Buzzetta says adjustment is a common concern for transfer students. A lot of them are coming from smaller campuses so navigating A&M-San Antonio can be intimidating.
“When we’re working with a student navigating adjustments, we help them acknowledge that this is an adjustment. That validation can be very healing,” Buzzetta said. “We provide examples of how they can adjust accordingly with healthy coping skills like with social and family support.”
Student Counseling & Wellness Services helps transfer students to get out of their comfort zones. One way is by asking if there is a student organization they might be willing to join.
“This is the only time where you can shop around for a student organization and not be punished for it,” Buzzetta says.
Students can experience anxiety from the rising cost of tuition and trying to balance personal life and work, but for some, anxiety can be triggered by trying to adapt to a new environment.
Dr. Patrick McDaniel, associate professional track professor in the counseling department at A&M-San Antonio, said based on his experience he finds that anxiety is very common among students.
“They’re anxious about their future and in their ability to perform well in higher education. Will this degree get them the career and life that they want?” McDaniel said. “There’s a lot going on in their life right then, a lot of issues that can’t be resolved. Only time will resolve these issues. How am I going to pay for everything? How am I going to balance my social life and academic life? And outside pressure from family and friends.”
Kimberly Terry, a licensed professional counselor at a private practice, said a transitional time in one’s life welcomes a lot of unknowns, which can create a lot of worry.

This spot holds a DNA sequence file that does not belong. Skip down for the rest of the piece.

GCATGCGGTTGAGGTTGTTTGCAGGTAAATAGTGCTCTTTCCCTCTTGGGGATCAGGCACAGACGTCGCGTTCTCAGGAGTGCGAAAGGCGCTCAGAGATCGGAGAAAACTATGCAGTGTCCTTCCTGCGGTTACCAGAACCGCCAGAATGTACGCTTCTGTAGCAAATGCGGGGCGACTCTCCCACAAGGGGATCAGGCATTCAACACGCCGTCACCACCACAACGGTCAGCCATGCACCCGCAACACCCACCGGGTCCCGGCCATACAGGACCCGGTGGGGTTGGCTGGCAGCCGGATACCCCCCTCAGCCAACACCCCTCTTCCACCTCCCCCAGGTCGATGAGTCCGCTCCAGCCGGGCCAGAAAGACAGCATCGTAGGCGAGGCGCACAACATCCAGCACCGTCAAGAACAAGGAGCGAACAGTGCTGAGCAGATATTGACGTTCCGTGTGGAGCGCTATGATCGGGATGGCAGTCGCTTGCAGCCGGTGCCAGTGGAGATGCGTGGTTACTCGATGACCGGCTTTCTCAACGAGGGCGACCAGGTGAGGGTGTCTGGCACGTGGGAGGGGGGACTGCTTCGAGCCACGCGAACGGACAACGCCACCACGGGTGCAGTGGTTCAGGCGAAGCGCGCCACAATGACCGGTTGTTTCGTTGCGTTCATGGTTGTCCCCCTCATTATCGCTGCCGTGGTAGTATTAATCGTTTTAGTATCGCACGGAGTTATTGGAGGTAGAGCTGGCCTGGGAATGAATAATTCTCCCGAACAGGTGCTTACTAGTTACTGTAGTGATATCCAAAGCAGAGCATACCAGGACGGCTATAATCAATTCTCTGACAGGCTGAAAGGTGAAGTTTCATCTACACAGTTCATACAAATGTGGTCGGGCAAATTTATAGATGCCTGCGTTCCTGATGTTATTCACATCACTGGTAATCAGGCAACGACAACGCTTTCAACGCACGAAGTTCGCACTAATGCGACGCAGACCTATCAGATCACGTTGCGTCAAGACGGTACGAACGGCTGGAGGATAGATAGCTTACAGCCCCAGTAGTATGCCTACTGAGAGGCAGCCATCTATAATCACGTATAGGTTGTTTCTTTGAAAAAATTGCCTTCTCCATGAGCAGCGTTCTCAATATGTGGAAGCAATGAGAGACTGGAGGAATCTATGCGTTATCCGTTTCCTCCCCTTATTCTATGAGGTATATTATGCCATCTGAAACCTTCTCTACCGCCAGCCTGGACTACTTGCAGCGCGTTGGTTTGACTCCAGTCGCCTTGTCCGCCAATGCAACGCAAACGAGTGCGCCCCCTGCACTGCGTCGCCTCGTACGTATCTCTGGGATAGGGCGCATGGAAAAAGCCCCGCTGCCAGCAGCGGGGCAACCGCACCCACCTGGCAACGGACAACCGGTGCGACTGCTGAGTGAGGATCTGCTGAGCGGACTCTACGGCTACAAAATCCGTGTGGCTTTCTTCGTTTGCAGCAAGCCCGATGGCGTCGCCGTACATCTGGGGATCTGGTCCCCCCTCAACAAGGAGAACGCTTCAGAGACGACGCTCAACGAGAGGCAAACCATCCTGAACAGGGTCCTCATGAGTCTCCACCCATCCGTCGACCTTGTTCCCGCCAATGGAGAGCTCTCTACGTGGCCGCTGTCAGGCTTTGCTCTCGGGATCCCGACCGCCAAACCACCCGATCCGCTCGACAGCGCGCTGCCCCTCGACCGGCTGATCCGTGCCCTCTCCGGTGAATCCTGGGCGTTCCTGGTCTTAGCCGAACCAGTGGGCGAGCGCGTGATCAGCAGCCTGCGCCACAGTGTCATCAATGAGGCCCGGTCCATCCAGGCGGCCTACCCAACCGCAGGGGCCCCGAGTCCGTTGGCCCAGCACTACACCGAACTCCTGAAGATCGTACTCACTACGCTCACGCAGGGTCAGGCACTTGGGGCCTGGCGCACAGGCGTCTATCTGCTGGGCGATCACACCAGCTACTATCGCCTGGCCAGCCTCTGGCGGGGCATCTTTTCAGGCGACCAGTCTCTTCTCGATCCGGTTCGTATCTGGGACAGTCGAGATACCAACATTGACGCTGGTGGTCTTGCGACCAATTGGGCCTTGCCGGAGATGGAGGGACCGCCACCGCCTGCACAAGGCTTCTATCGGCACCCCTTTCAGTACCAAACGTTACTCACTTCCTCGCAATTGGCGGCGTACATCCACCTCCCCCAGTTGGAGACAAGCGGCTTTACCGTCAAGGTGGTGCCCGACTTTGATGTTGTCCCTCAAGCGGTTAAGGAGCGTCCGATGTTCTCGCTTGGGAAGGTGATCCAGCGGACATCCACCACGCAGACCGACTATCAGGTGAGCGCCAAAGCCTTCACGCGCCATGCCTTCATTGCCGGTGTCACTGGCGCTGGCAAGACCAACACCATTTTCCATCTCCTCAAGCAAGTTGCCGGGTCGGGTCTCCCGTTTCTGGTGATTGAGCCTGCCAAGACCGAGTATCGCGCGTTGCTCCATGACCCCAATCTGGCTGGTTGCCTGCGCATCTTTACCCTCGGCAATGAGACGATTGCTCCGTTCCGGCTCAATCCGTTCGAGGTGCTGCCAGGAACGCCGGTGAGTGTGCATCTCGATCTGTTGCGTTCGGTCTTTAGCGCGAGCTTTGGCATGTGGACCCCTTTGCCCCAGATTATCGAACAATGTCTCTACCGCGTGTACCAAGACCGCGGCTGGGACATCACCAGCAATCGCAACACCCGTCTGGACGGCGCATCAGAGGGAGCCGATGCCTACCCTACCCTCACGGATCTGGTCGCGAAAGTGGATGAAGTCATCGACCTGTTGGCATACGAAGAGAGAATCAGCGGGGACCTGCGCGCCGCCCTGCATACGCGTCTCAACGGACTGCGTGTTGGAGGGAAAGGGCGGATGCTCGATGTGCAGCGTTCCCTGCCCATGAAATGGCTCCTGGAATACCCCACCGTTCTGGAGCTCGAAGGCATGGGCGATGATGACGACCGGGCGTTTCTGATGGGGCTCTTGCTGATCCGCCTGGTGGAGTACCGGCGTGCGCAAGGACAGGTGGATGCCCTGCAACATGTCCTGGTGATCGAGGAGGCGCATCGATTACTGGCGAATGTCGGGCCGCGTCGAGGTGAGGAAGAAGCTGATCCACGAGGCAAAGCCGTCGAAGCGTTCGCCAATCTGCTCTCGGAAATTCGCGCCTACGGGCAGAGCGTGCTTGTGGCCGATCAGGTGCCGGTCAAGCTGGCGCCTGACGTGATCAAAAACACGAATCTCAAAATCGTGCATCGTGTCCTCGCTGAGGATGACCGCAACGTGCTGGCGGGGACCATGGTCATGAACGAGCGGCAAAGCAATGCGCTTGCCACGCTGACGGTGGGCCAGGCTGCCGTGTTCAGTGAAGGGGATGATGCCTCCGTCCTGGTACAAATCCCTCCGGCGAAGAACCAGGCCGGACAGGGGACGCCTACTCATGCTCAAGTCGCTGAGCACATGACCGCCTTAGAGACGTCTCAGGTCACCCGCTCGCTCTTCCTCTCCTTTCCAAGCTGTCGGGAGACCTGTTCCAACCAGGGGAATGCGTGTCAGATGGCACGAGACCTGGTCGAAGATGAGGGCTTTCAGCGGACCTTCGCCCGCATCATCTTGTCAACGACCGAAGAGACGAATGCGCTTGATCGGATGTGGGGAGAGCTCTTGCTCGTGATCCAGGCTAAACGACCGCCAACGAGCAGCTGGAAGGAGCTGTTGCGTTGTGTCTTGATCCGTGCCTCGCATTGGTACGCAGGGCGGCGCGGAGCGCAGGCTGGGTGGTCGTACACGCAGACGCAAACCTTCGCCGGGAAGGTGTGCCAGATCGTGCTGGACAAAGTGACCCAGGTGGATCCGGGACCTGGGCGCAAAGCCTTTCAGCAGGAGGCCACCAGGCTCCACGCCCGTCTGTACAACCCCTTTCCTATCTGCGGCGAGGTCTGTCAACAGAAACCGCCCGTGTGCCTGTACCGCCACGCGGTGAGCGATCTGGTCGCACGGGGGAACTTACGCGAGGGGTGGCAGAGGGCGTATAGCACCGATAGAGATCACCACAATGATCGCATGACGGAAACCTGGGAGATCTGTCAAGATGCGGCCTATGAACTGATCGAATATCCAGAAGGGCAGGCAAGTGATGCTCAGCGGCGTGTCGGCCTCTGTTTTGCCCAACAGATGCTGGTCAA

“It’s an influence on their autonomy,” Terry said. “Finding their autonomy outside of the family unit and making decisions that will have lasting effects on their life can be stressful. The responsibility is all on their shoulders and can trigger depression.”
McDaniel said he suggests talking with professors since a transition is stressful for most students.
“They do want to help students learn and grow. Students don’t connect with their professors as much as they could. The university is working on establishing a culture where those connections are made more frequently,” McDaniel said. “One of the reasons why I came to this institution was because of the student focus. I’ve never worked at another university where the student focus was like it is here. Faculty is really concerned with how they can help their students grow.”
As the fall semester begins to wind down, Hoggard says she has been struggling with her classes but still hopes to graduate in May.
“I have still been struggling in my classes, mostly with missing classes,” Hoggard said.
On top of her own mental health issues, Hoggard said her 5-year-old son had gone through some traumatic experiences.
“It’s been really hard to deal with that, emotionally and also having to take my son to multiple appointments,” Hoggard said.
If a student is interested in seeking help outside of the classroom, McDaniel recommends seeking out affordable help like the referral list in the Counseling and Wellness Center or by calling 211, the United Way helpline. The helpline is a confidential service that helps people throughout the United States find local resources they need 24 hours a day, seven days a week.
Students attending A&M-San Antonio are also eligible to receive an initial consultation appointment to assess their needs at Student Counseling and Wellness Services 8 a.m. -5 p.m, Monday through Friday in Modular C 166.